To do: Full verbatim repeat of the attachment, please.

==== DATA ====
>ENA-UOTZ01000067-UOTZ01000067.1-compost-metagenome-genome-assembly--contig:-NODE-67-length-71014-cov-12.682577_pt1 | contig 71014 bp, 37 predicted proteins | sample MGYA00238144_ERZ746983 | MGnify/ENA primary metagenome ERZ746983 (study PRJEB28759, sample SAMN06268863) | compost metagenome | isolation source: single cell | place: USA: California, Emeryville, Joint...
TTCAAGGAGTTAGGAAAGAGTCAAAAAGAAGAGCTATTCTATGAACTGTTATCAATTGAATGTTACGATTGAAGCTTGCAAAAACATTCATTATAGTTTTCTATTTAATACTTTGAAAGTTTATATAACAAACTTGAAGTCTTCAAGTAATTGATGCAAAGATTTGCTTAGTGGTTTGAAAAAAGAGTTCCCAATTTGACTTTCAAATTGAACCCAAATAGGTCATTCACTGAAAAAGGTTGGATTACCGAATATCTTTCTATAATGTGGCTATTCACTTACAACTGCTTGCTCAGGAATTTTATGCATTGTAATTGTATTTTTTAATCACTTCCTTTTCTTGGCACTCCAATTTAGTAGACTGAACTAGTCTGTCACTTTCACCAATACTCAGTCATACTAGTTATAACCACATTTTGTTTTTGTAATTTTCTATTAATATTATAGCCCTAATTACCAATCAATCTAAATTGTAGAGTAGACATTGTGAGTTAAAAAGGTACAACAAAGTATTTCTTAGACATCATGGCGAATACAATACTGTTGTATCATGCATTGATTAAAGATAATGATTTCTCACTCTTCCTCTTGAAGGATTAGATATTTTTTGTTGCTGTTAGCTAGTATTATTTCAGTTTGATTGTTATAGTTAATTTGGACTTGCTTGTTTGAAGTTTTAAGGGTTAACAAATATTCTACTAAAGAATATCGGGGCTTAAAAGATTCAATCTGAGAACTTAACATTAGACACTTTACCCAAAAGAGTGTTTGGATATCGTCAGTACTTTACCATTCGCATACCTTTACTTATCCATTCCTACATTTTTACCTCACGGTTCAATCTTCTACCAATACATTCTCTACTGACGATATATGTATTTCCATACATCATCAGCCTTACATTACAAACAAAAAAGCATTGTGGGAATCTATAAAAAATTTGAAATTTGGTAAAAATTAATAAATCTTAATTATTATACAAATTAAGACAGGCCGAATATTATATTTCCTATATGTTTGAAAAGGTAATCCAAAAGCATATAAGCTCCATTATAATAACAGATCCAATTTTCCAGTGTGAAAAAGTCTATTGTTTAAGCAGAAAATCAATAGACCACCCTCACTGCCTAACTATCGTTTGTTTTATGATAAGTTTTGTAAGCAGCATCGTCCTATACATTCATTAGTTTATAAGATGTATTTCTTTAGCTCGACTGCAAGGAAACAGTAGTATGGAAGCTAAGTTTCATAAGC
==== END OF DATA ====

>ENA-UOTZ01000067-UOTZ01000067.1-compost-metagenome-genome-assembly--contig:-NODE-67-length-71014-cov-12.682577_pt1 | contig 71014 bp, 37 predicted proteins | sample MGYA00238144_ERZ746983 | MGnify/ENA primary metagenome ERZ746983 (study PRJEB28759, sample SAMN06268863) | compost metagenome | isolation source: single cell | place: USA: California, Emeryville, Joint...
TTCAAGGAGTTAGGAAAGAGTCAAAAAGAAGAGCTATTCTATGAACTGTTATCAATTGAATGTTACGATTGAAGCTTGCAAAAACATTCATTATAGTTTTCTATTTAATACTTTGAAAGTTTATATAACAAACTTGAAGTCTTCAAGTAATTGATGCAAAGATTTGCTTAGTGGTTTGAAAAAAGAGTTCCCAATTTGACTTTCAAATTGAACCCAAATAGGTCATTCACTGAAAAAGGTTGGATTACCGAATATCTTTCTATAATGTGGCTATTCACTTACAACTGCTTGCTCAGGAATTTTATGCATTGTAATTGTATTTTTTAATCACTTCCTTTTCTTGGCACTCCAATTTAGTAGACTGAACTAGTCTGTCACTTTCACCAATACTCAGTCATACTAGTTATAACCACATTTTGTTTTTGTAATTTTCTATTAATATTATAGCCCTAATTACCAATCAATCTAAATTGTAGAGTAGACATTGTGAGTTAAAAAGGTACAACAAAGTATTTCTTAGACATCATGGCGAATACAATACTGTTGTATCATGCATTGATTAAAGATAATGATTTCTCACTCTTCCTCTTGAAGGATTAGATATTTTTTGTTGCTGTTAGCTAGTATTATTTCAGTTTGATTGTTATAGTTAATTTGGACTTGCTTGTTTGAAGTTTTAAGGGTTAACAAATATTCTACTAAAGAATATCGGGGCTTAAAAGATTCAATCTGAGAACTTAACATTAGACACTTTACCCAAAAGAGTGTTTGGATATCGTCAGTACTTTACCATTCGCATACCTTTACTTATCCATTCCTACATTTTTACCTCACGGTTCAATCTTCTACCAATACATTCTCTACTGACGATATATGTATTTCCATACATCATCAGCCTTACATTACAAACAAAAAAGCATTGTGGGAATCTATAAAAAATTTGAAATTTGGTAAAAATTAATAAATCTTAATTATTATACAAATTAAGACAGGCCGAATATTATATTTCCTATATGTTTGAAAAGGTAATCCAAAAGCATATAAGCTCCATTATAATAACAGATCCAATTTTCCAGTGTGAAAAAGTCTATTGTTTAAGCAGAAAATCAATAGACCACCCTCACTGCCTAACTATCGTTTGTTTTATGATAAGTTTTGTAAGCAGCATCGTCCTATACATTCATTAGTTTATAAGATGTATTTCTTTAGCTCGACTGCAAGGAAACAGTAGTATGGAAGCTAAGTTTCATAAGC